Barefoot

I would say you can never go too far wrong by thinking like a customer who’s new to the business.

At the end of 2010, I subscribed to Chris Brogan’s 2011 Book Club. The first book that I was really excited to see and read was this one: [amazon_link id="1905264429" target="_blank" ]Business Stripped Bare: Adventures of a Global Entrepreneur[/amazon_link] (amazon affiliate link).

So I spent some time really diving into Richard Branson’s mind during the month of February. I asked a lot of questions, found a lot of answers, heard some great stories, and was encouraged in my business endeavors.

This book stretched my thinking a bit. When you read stories of Branson talking billions (when I often think in hundreds), starting his own airline because he grew irritated at the airline industry, and forged his own way in state-of-the-art railway construction, as well as now commercial space travel – your mind can’t help but be stretched.

Richard Branson made it very clear that “business has to give people enriching, rewarding lives, or it’s simply not worth doing.”

A CEO’S MINDSET

To sit and soak in a mega-CEO’s mentalities and mindset is priceless (technorati: KAGJRNDJZWZM). A mind shaking lesson I was able to learn during this immersion into Branson’s world was how he deals with employees. Rather than the typical business world mentality of hire and fire, Branson exudes a calming, fatherly and family approach:

A self-disciplined employee will have the patience to conduct routine business routinely, the talent to respond exceptionally to exceptional circumstances, and the wisdom to know the difference between the two.

In other words, “Hire for attitude, train for skill.” Rather than firing someone over a mistake, communicate the expectations, admonish, then encourage and set the employee back on the right track. This approach increases company loyalty, decreases staff turnover, and it creates a culture of love, respect, and looking out for everyone’s best interests.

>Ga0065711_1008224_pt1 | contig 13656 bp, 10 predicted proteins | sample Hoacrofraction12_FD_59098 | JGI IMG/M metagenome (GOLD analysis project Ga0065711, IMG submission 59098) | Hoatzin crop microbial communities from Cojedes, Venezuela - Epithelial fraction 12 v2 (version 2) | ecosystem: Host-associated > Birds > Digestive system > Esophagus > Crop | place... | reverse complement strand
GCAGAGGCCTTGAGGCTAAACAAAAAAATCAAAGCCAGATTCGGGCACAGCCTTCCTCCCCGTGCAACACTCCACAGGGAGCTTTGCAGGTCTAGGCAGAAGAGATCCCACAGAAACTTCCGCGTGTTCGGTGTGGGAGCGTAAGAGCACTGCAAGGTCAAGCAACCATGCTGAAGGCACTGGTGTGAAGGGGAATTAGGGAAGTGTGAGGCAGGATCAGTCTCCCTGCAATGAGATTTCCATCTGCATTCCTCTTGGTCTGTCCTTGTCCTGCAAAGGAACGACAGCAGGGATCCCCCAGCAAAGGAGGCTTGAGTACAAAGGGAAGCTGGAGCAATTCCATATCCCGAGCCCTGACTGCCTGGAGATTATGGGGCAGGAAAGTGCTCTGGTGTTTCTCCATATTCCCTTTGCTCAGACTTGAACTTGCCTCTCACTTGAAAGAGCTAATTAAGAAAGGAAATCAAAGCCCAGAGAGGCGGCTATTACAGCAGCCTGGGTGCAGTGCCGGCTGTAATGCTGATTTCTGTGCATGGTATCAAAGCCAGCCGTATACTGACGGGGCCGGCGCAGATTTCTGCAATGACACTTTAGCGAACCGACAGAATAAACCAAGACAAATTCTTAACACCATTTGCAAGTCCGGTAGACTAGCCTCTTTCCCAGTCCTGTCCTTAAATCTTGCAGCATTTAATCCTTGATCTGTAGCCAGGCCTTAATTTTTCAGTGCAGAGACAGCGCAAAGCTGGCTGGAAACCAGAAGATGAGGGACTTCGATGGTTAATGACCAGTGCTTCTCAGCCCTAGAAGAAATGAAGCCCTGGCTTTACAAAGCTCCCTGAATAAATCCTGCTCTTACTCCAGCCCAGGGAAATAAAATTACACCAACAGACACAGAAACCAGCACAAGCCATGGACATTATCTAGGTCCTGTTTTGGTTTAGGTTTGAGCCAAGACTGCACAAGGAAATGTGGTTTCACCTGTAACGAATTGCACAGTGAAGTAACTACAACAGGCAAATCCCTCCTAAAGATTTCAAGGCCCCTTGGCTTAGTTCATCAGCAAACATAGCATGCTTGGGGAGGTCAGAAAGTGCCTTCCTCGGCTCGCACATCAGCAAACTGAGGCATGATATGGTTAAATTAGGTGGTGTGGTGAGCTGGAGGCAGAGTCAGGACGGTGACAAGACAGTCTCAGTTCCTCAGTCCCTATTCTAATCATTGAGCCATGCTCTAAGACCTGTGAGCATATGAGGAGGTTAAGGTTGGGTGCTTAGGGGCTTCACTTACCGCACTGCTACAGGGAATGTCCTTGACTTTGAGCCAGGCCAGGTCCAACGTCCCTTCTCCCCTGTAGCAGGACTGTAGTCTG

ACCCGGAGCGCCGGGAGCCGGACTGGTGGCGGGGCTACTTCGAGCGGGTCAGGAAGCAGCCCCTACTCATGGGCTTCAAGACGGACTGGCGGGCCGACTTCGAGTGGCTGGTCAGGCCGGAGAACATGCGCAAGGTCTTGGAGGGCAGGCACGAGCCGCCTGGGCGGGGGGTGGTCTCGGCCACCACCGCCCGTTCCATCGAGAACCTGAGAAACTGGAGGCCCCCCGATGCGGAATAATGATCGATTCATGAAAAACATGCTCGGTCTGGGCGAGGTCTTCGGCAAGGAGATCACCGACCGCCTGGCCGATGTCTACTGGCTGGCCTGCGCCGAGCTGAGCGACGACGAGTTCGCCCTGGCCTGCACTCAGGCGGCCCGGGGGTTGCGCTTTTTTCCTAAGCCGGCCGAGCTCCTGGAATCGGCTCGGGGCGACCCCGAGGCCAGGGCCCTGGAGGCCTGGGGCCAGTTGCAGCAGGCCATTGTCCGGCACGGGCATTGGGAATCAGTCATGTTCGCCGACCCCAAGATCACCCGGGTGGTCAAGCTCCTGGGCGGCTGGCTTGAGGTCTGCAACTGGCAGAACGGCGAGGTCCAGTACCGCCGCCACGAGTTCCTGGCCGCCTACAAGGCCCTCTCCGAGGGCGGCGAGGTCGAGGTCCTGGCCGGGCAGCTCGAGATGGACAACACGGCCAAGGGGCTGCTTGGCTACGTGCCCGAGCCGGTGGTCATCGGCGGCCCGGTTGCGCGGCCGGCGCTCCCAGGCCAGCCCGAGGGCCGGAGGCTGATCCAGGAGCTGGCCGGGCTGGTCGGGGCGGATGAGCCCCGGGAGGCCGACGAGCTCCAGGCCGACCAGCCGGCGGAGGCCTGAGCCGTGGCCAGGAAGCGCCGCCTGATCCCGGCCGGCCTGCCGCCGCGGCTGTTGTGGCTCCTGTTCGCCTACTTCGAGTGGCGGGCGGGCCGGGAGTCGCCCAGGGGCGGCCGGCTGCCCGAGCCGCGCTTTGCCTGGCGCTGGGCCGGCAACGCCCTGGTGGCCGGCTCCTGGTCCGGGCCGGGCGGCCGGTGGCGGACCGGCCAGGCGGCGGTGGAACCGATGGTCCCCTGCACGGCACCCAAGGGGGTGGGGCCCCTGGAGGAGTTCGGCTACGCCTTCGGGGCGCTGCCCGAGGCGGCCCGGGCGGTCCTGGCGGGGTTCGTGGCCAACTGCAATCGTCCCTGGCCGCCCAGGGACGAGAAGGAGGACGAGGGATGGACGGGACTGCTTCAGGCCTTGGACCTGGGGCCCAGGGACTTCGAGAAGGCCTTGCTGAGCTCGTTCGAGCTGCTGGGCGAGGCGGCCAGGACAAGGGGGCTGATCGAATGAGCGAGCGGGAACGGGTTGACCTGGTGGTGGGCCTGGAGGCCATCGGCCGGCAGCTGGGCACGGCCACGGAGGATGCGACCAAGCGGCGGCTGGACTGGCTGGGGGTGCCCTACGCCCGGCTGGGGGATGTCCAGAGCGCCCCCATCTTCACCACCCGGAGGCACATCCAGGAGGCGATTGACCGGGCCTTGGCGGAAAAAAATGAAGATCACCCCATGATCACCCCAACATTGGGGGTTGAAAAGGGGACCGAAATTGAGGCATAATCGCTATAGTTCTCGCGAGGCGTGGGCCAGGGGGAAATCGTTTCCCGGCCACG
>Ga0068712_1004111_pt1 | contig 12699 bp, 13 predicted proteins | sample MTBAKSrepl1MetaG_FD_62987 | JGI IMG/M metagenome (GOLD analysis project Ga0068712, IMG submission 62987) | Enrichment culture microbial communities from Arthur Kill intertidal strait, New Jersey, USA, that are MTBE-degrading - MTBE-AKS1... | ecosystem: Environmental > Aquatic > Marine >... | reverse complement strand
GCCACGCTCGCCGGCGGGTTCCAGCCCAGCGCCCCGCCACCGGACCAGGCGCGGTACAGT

Don’t treat people like naughty school children. It is important not to hammer people who make mistakes, provided they were made with honest intent.

 

Richard Branson’s book Business Stripped Bare is a really uplifting and motivating read. With my ventures in Africa, it is really inspiring for me to see someone go before me in some regards. In fact, Branson summed up what I was feeling while reading his book. He said, “Sometimes it’s better to follow a pioneer than to be a pioneer.”

Even though Branson deals in billions with global business, the challenges are still real and there every day. But to quote the words of Sir Robert Frost, when in hard times – struggling to breakthrough in your business:

“The best way out is always through.”

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